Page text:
Curators at the University of Missouri met behind closed doors Friday to discuss the selection of the next president for the four-campus system, but they emerged with no official statement about whether any decisions were made.
Pamela Henrickson, who chairs the board, would only say following the four-hour meeting that curators are excited about the candidates and that they were making great progress. Her comments were in a statement from John Fougere, a spokesman for the curators.
Fougere said the search “is at the point of considering finalists, and we remain very confident that we will meet our stated goal of having the new president announced before the end of the calendar year.”
A person close to the presidential selection process told The Star that a preferred candidate for system president could be selected this week. But that it could be another week before a contract agreement is reached and the board is ready to announce its choice.
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The Star was told that two weeks ago, the 16-member university Presidential Search Committee, made up of curators, alumni, two faculty members, a staff member and two students, selected three final candidates from a preferred list of five.
Those choices were made after two days of closed-door meetings at the Kansas City Airport Marriott hotel. The final three names are said to have been passed to curators with information about why the search committee liked each one. But no recommendation of preference was given to curators.
According to the university’s timeline for the selection, curators were expected to receive a list of choice candidates from the search committee the week of Oct. 2.
Since the process began in February, no information has been released about the professional background of candidates who’ve been interviewed or how many were being considered.
But reports have surfaced that Ohio University President Roderick J. McDavis may be among the three finalists for the Missouri position.
Ohio University spokeswoman Carly Glick said, “We have no comment,” when asked whether McDavis is a finalist for the Missouri presidency. No other names have surfaced.
McDavis received his doctorate in counselor education with a minor in higher education administration at the University of Toledo in 1974, and he did his undergraduate studies at Ohio University in Athens, Ohio.
He began his career in higher education that year at Siena Heights College, a Catholic school in Adrian, Mich. Later, McDavis served as provost and vice president for academic affairs at Virginia Commonwealth University in Richmond from 1999 until 2004, when he became the first black president at Ohio University.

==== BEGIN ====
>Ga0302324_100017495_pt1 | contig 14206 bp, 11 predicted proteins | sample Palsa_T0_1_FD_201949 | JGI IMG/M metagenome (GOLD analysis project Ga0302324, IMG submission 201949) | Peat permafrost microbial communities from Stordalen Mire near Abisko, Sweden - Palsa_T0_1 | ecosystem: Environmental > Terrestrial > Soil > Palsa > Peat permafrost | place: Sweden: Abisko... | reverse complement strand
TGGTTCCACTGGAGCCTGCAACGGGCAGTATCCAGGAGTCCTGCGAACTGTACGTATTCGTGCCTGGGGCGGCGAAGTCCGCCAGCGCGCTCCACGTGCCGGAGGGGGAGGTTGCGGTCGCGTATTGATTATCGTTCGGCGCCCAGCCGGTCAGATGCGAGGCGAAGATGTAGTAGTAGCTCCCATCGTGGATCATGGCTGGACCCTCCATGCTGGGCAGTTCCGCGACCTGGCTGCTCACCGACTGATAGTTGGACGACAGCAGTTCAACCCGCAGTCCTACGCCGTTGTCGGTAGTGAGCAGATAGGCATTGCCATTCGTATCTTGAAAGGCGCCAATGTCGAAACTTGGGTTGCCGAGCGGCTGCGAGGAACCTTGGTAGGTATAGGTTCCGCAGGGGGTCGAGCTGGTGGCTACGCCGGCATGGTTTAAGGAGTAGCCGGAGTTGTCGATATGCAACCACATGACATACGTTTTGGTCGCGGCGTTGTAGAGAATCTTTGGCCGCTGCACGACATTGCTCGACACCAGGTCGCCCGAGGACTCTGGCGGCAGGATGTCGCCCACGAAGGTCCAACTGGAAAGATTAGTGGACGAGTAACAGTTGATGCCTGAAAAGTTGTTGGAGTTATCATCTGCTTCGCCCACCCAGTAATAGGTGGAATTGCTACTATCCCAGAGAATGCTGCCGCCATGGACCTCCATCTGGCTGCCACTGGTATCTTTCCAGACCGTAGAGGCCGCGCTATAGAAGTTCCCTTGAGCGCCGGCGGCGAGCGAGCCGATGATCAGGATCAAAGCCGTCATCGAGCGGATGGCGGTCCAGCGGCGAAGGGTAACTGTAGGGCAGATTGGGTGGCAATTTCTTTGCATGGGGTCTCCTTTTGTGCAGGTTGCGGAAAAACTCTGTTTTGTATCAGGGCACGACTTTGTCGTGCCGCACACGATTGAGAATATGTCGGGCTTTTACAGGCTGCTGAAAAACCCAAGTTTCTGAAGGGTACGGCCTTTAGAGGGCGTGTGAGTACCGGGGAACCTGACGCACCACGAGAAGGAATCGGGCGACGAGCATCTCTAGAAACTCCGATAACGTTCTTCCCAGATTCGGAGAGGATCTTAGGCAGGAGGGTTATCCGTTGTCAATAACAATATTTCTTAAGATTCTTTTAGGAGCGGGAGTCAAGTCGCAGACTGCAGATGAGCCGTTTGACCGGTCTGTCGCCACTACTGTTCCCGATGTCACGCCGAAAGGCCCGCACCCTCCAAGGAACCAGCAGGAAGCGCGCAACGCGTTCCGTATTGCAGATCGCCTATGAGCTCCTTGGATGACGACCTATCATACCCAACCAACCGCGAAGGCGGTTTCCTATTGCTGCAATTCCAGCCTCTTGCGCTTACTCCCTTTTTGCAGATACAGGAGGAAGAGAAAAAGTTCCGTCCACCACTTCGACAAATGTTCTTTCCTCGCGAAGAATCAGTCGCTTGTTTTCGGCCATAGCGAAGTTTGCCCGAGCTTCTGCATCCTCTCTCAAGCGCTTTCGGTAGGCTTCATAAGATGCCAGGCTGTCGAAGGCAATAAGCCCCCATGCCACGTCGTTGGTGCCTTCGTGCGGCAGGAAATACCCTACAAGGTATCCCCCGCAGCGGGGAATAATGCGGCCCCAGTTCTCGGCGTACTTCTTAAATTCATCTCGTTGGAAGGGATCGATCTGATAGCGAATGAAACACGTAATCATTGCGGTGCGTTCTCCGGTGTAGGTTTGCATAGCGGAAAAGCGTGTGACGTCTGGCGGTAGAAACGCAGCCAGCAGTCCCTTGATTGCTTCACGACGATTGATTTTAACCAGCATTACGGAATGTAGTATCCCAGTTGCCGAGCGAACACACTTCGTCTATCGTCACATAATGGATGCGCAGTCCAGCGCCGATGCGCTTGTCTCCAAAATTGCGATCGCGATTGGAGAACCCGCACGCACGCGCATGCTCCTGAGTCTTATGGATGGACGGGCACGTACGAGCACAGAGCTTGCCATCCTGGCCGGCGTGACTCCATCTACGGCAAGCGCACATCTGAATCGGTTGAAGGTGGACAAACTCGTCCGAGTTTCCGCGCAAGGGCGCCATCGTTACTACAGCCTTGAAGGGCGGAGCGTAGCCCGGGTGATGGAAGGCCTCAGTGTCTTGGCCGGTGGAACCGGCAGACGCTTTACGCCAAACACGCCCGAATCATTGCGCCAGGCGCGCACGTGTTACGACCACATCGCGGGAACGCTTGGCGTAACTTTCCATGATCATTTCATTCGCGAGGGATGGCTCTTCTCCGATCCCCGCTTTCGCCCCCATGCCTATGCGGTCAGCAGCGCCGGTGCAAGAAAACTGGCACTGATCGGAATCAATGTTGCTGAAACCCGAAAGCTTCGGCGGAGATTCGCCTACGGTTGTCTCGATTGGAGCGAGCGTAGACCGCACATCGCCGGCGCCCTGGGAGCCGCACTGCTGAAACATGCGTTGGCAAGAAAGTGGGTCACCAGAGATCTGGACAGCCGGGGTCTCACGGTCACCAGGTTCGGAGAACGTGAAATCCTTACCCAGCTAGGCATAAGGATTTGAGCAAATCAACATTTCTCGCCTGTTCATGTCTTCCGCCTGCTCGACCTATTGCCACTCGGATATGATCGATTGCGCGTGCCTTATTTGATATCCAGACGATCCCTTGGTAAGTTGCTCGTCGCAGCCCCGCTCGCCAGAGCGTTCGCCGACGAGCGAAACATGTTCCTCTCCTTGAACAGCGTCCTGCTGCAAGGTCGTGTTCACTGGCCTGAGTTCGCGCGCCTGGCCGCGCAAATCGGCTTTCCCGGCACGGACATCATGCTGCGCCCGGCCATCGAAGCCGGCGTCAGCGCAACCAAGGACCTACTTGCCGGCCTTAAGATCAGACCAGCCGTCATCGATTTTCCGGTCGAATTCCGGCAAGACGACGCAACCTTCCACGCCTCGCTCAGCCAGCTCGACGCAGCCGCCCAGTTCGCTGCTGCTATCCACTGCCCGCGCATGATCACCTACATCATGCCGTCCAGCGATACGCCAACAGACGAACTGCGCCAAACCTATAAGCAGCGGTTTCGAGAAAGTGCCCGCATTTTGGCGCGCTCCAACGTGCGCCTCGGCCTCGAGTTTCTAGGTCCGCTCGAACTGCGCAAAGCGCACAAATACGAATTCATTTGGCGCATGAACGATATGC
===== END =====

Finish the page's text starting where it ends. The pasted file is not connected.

In March, McDavis announced that he would step down as president when his contract expires on June 30, 2017.
In his final state of the university address, McDavis reflected on thoughts he had when he’d taken that post 12 years earlier. He said, “When you are a new president, you want to push your university community out of its comfort zone a little — or, as I look back now on the goals I set, a lot.”
One of his goals set the day he took the helm at Ohio University was to increase diversity among the student body and faculty.
Under his leadership, the university created its first vice provost for diversity and inclusion position and implemented the Ohio University Diversity Initiative to enhance minority and women faculty and staff recruitment. He also spearheaded the creation of the Urban and Appalachian Scholarship Programs, which university officials said led to a “notable increase” in the number of African-American, minority and international students on campus.
Such accomplishments might be significant for Missouri curators as they consider who should lead the four-campus system going forward. Improving diversity, equity and inclusion was made a priority after racially charged protests on the Mizzou campus last year pointed to that need.
The new president will replace Tim Wolfe, who resigned last November under mounting pressure from faculty and students who staged a series of protests over racial issues on the Columbia campus. The protests focused a national spotlight on MU and set off similar racially motivated protests on campuses across the country.
Michael Middleton, who is African-American, has been serving as interim president of the UM System since November. He was called out of retirement after the Columbia campus upheaval to take the post until a new president could be found.